The federal government is conducting a second round of consultations on recent amendments to the Indian Act, which discriminated registration based on gender.
The registration changes outlined in Bill S-3 focus on cousins, siblings and members of the same family whose rights were different depending on the gender of the grandparent. The amendments to the act come from a Québec court ruling, which stated some status provisions were Charter violations.
Crown-Indigenous Relations is fanning out personnel to present these changes to First Nations and tribal councils, with one such presentation occurring this week on the Waterhen Lake First Nation. The status changes are expected to increase First Nations membership.
“I think with our community alone, we are expecting 300-400 to become status,” said Irene Fiddler of the Waterhen Lake First Nation.
Fiddler is helping to facilitate information sessions between the First Nation and federal officials. Fiddler estimates nationwide there could be upwards of one million new status registrations.
Fiddler points out that with an increase to First Nations membership, federal financial transfer would have to be adjusted. She says she views the changes as positive and thinks the First Nation can handle the influx.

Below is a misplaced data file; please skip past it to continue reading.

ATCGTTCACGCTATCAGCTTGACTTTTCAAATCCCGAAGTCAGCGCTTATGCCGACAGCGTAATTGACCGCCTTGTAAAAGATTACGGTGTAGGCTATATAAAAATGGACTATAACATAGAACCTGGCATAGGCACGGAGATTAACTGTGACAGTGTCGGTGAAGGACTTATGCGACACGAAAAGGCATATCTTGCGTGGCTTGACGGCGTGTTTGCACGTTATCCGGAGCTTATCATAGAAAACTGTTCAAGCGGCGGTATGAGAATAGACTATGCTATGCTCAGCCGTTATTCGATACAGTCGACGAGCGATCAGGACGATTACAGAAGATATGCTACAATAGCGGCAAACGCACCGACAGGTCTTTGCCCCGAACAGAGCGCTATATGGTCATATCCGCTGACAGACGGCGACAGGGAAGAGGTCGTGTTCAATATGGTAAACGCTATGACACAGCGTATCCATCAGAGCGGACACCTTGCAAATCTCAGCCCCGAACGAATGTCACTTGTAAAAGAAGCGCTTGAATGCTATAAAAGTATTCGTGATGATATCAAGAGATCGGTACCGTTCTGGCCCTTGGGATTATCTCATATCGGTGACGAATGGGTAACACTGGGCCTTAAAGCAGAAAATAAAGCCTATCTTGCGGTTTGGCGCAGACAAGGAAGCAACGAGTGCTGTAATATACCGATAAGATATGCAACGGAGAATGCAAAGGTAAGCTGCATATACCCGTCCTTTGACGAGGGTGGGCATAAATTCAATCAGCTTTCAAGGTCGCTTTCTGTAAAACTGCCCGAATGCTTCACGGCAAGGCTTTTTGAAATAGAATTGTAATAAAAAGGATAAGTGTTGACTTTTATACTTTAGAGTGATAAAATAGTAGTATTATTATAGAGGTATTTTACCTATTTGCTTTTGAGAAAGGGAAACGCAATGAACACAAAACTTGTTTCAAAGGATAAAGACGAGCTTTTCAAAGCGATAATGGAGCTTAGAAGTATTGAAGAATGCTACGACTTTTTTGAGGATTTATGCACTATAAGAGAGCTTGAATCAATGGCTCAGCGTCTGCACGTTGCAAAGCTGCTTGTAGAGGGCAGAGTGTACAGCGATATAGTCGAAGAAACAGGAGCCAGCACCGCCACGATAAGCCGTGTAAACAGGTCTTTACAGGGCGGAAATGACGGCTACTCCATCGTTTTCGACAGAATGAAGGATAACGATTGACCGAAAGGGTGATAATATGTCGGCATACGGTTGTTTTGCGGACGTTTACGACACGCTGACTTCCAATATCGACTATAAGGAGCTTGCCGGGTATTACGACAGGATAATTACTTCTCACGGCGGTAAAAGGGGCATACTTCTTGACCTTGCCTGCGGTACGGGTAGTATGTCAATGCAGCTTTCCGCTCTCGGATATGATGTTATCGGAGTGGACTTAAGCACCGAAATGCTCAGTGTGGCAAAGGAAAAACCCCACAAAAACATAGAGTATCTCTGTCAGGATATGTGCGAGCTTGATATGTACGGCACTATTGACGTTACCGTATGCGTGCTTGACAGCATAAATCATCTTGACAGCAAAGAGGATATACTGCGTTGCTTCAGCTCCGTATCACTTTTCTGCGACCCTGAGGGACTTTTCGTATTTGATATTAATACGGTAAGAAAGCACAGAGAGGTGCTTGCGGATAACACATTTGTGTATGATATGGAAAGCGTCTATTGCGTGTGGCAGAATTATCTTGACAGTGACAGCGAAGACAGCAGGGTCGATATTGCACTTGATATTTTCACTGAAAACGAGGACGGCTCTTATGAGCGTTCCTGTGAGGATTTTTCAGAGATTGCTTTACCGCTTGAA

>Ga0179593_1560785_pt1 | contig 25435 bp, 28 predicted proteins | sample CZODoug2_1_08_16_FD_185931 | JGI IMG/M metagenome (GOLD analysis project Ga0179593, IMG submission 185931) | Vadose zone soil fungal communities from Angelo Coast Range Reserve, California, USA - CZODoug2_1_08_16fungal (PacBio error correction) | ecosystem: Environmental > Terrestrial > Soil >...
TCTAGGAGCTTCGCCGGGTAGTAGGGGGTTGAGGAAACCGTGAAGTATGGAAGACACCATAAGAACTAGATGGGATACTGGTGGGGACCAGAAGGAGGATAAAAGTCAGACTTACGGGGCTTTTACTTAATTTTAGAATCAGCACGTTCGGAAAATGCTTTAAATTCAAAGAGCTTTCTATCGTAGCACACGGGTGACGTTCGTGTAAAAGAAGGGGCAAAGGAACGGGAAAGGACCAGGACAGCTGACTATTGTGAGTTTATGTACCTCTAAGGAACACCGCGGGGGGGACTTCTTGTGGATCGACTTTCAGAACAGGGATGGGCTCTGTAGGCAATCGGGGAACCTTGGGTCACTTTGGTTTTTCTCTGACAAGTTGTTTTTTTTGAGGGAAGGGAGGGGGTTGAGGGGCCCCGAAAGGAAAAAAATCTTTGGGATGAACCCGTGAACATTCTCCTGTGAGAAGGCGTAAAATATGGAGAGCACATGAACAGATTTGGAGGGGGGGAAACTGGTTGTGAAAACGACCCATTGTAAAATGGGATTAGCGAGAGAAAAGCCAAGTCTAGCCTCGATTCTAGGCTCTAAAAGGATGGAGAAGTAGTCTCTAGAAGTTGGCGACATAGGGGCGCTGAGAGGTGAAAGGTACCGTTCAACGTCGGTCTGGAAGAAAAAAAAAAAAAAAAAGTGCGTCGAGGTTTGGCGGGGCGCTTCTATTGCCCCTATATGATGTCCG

“We are making changes with our membership. We are working with our lawyer. I think if you work with your membership code in this area, I think it would work, I think we could do it,” Fiddler explained.
The main focus of the presentations is to inform First Nations about the registration changes. Fiddler says it appears Ottawa is looking to have First Nations take control of membership registration.
“Determining Indian status and band membership. Will there be a continued federal government roll in that area?” Fiddler stated.
The registration changes became law in December 2017.
(PHOTO: Status card example. Photo courtesy of Liquor and Gaming Authority of Manitoba.)